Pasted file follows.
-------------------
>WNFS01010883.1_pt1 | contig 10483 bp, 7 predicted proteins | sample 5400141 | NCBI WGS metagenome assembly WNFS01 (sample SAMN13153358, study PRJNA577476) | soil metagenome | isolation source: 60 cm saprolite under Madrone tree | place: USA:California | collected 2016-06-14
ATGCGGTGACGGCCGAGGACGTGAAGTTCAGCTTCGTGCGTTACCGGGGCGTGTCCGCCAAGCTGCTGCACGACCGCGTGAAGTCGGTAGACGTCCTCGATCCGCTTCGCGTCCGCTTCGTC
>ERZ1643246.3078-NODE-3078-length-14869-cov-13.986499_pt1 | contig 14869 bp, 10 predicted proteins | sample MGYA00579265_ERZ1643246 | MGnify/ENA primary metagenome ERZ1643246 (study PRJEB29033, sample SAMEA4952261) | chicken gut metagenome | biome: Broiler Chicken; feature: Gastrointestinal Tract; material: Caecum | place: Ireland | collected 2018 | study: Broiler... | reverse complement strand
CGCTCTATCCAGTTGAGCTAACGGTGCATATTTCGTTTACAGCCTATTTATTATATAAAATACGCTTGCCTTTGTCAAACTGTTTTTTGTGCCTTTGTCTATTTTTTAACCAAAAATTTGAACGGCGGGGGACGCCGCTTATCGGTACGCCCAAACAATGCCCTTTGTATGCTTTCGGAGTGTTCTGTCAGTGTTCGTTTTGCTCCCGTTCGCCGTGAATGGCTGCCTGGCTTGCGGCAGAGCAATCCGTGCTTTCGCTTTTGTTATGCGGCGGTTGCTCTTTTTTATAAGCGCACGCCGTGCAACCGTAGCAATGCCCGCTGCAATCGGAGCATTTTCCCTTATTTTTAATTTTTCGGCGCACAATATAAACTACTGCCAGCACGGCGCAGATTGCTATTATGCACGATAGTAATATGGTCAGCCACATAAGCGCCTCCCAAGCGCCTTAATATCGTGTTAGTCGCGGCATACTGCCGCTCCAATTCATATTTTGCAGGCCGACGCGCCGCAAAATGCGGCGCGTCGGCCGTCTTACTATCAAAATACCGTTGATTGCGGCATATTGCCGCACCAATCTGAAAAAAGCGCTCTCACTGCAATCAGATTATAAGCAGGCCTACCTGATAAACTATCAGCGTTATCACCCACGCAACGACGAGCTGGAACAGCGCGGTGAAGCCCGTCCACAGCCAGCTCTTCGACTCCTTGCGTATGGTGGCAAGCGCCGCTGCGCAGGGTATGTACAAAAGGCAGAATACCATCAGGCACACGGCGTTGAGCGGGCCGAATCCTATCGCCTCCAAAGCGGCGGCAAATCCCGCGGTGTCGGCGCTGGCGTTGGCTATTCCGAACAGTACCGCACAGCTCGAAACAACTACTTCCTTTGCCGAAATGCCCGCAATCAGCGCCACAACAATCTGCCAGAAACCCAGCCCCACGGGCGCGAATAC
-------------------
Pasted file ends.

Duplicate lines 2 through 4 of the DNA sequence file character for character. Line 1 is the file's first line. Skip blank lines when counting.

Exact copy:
ATGCGGTGACGGCCGAGGACGTGAAGTTCAGCTTCGTGCGTTACCGGGGCGTGTCCGCCAAGCTGCTGCACGACCGCGTGAAGTCGGTAGACGTCCTCGATCCGCTTCGCGTCCGCTTCGTC
>ERZ1643246.3078-NODE-3078-length-14869-cov-13.986499_pt1 | contig 14869 bp, 10 predicted proteins | sample MGYA00579265_ERZ1643246 | MGnify/ENA primary metagenome ERZ1643246 (study PRJEB29033, sample SAMEA4952261) | chicken gut metagenome | biome: Broiler Chicken; feature: Gastrointestinal Tract; material: Caecum | place: Ireland | collected 2018 | study: Broiler... | reverse complement strand
CGCTCTATCCAGTTGAGCTAACGGTGCATATTTCGTTTACAGCCTATTTATTATATAAAATACGCTTGCCTTTGTCAAACTGTTTTTTGTGCCTTTGTCTATTTTTTAACCAAAAATTTGAACGGCGGGGGACGCCGCTTATCGGTACGCCCAAACAATGCCCTTTGTATGCTTTCGGAGTGTTCTGTCAGTGTTCGTTTTGCTCCCGTTCGCCGTGAATGGCTGCCTGGCTTGCGGCAGAGCAATCCGTGCTTTCGCTTTTGTTATGCGGCGGTTGCTCTTTTTTATAAGCGCACGCCGTGCAACCGTAGCAATGCCCGCTGCAATCGGAGCATTTTCCCTTATTTTTAATTTTTCGGCGCACAATATAAACTACTGCCAGCACGGCGCAGATTGCTATTATGCACGATAGTAATATGGTCAGCCACATAAGCGCCTCCCAAGCGCCTTAATATCGTGTTAGTCGCGGCATACTGCCGCTCCAATTCATATTTTGCAGGCCGACGCGCCGCAAAATGCGGCGCGTCGGCCGTCTTACTATCAAAATACCGTTGATTGCGGCATATTGCCGCACCAATCTGAAAAAAGCGCTCTCACTGCAATCAGATTATAAGCAGGCCTACCTGATAAACTATCAGCGTTATCACCCACGCAACGACGAGCTGGAACAGCGCGGTGAAGCCCGTCCACAGCCAGCTCTTCGACTCCTTGCGTATGGTGGCAAGCGCCGCTGCGCAGGGTATGTACAAAAGGCAGAATACCATCAGGCACACGGCGTTGAGCGGGCCGAATCCTATCGCCTCCAAAGCGGCGGCAAATCCCGCGGTGTCGGCGCTGGCGTTGGCTATTCCGAACAGTACCGCACAGCTCGAAACAACTACTTCCTTTGCCGAAATGCCCGCAATCAGCGCCACAACAATCTGCCAGAAACCCAGCCCCACGGGCGCGAATAC